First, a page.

// Macintosh system which supports Mixed Mode
typedef UniversalProcPtr SetupUPP;

#define CallSetupProc(userRoutine, jumpTableAddr)        \
 CallUniversalProc((UniversalProcPtr)(userRoutine),\
 uppSetupProcInfo, jumpTableAddr)
#define NewSetupProc(userRoutine)  \
 (SetupUPP) NewRoutineDescriptor((ProcPtr)userRoutine, \
    uppSetupProcInfo, GetCurrentISA())
#else
// Use these definitions if we're compiling for a 68K-based Macintosh
typedef SetupProcPtr SetupUPP;

#define CallSetupProc(userRoutine, jumpTableAddr)        \
 (*((SetupProcPtr)userRoutine))(jumpTableAddr)
#define NewSetupProc(userRoutine)  \
 (SetupUPP)(userRoutine)
#endif

Next, you have to create the “setup” function in 68K code and link it to your 68K object library. This routine needs to fill in each of the pointers in the table. The resulting code should be compiled, linked, and made into a stand-alone 68K code resource.

Granted, this technique could prove difficult if the library depends on having an A5 world. If your 68K library requires global variables, you must apply one of the special coding techniques documented in the Macintosh Developer Technical Notes or develop magazine.) Also note that if you want this code to run on a 68K machine, you should check for the presence of Mixed Mode and react appropriately.


/* 2 */
pascal OSErr BuildJumpTable(JumpTablePtr theJumpTable)
// Build a table of pointers to functions in our linked library
{
 OSErr  err;
 // Fill in the table with pointers to each library function
 theJumpTable->routine1 = NewMyRoutineProc(Routine1);
 err = MemError();
 return err;
}

The alternate approach involves exporting the jump table from the Application using the CFM, and letting the 68K code ask the CFM for the table’s address. Note the use of a STR# resource to store the application and table name strings - this avoids needing an A5 world just for the string constants. (Note that this code will not work on a machine which doesn’t have the Code Fragment Manager or Mixed Mode.)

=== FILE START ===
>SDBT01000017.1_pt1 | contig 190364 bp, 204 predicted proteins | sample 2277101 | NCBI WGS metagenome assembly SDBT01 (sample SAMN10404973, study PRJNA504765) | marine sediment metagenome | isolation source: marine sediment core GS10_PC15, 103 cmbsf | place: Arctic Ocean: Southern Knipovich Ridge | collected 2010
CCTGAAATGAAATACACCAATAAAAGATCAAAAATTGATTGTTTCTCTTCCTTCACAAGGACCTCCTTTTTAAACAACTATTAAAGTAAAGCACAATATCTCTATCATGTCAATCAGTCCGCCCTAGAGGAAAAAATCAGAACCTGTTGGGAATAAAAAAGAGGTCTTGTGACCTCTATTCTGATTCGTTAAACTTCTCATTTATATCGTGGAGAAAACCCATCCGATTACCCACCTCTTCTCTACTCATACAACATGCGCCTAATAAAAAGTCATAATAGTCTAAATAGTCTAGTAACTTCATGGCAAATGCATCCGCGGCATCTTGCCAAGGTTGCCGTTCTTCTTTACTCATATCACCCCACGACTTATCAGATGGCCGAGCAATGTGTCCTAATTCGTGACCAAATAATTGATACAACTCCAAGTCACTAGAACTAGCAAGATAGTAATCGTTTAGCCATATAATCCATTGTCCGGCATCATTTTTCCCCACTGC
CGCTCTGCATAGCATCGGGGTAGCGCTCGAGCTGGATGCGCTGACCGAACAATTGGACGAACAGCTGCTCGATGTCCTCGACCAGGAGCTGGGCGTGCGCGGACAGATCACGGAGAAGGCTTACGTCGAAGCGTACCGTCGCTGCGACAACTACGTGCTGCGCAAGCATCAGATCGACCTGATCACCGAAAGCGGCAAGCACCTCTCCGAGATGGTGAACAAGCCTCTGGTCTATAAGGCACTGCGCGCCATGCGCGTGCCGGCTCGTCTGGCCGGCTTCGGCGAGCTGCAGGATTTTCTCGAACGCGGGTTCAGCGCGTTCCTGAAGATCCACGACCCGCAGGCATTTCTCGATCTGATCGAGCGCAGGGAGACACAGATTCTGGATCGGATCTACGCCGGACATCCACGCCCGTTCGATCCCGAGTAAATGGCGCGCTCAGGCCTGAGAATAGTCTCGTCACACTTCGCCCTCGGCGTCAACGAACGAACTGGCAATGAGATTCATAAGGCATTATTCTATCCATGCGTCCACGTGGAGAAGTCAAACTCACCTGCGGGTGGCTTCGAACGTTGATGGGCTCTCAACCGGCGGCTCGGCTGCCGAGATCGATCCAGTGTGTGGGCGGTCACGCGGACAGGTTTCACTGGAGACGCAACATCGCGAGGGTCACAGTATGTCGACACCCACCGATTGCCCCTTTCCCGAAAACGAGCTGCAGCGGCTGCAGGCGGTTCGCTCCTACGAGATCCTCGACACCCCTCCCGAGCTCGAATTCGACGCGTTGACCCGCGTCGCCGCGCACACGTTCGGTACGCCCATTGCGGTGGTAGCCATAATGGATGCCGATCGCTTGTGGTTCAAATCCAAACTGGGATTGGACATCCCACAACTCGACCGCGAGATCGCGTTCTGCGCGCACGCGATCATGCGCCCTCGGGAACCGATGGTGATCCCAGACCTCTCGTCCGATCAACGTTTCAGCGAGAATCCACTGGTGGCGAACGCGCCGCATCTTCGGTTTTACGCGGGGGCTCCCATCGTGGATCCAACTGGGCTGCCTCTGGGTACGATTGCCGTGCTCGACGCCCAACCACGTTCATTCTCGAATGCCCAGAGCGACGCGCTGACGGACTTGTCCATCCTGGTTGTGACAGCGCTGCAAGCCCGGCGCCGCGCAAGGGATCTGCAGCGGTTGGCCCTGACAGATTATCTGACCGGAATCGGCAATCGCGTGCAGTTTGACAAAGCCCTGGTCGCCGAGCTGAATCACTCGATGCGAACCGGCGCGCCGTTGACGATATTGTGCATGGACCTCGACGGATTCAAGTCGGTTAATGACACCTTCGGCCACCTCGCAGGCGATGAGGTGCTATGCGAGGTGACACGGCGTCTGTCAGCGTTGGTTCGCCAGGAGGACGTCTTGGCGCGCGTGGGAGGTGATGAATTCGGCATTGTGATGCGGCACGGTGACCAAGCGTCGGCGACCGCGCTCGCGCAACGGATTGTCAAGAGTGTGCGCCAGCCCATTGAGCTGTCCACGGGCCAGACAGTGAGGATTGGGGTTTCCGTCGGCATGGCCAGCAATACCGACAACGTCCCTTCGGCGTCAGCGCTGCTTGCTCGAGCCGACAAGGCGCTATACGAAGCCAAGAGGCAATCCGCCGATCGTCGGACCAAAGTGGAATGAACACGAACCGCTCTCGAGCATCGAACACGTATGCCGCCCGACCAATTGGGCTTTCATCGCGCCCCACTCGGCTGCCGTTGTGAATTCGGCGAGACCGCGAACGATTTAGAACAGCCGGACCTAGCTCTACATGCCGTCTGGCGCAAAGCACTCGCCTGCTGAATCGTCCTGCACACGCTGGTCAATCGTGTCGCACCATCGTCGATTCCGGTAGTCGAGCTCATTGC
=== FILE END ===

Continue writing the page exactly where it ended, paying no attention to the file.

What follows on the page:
/* 3 */
OSErr   err;
 JumpTablePtr  theJumpTable;
 ConnectionID  connID = 0;
 Ptr    mainAddr;
 Str255 errName, appName, tableName;
 SymClass symClass;
// Locate the application that called us
 GetIndString(&appName, 128, 1); // Assuming the name is in a STR#
 err = GetSharedLibrary(&appName, kPowerPCArch, 0, 
 &connID, &mainAddr, &errName);
 if (err) goto done;
 
 // Now, locate the shared table
 // (it's a pointer stored in a global variable)
 GetIndString(&tableName, 128, 2);// The table name is in the same STR#
 err = FindSymbol(connID, &tableName, 
 (Ptr*)&myTablePointer, &symClass);
 if (err) goto done;
// Insert the code to create UniversalProcPtrs here
done:
 if (connID)
 CloseConnection(&connID);
  return err;

To initialize this table, simply load the code resource from the application and call it via Mixed Mode. When the resource returns, the jump table will be full of Universal Procedure Pointers. Therefore, you should then modify your application to use Mixed Mode and the pointers in the table to call the library functions.


/* 4 */
// include the usual macros for creating a UniversalProcPtr for our callback 
routine
JumpTable gJumpTable;
// Load the stand-alone code
Handle  theResource;
theResource= Get1IndResource('STUB', 1);
if (theResource) {
  MoveHHi(theResource);
  HLock(theResource);// Lock it -- and NEVER unlock it
  // Call the entry point, no parameters
  CallSetupProc(*theResource, &gJumpTable);  
 // we know it's 68K, so we didn't
 // bother with creating a Routine Descriptor
  // Create a UniversalProcPtr for our callback routine
  CallbackUPP ourCallback;
  ourCallback = NewCallbackProc(MyCallbackRoutine);
  result = CallRoutine1Proc(gJumpTable.routine1,ourCallback );
  DisposeRoutineDescriptor(ourCallback);
}

Note that since the library function takes a callback pointer, we had to create a UniversalProcPtr and pass that instead of the address of the actual code. (If we hadn't done this, the machine would crash.) Since this causes memory to be allocated for a Routine Descriptor, we call DisposeRoutineDescriptor afterwards to release the memory.

That’s all there is to it! This is a robust technique which is now being used in several commercial applications - perhaps it will prove useful in yours.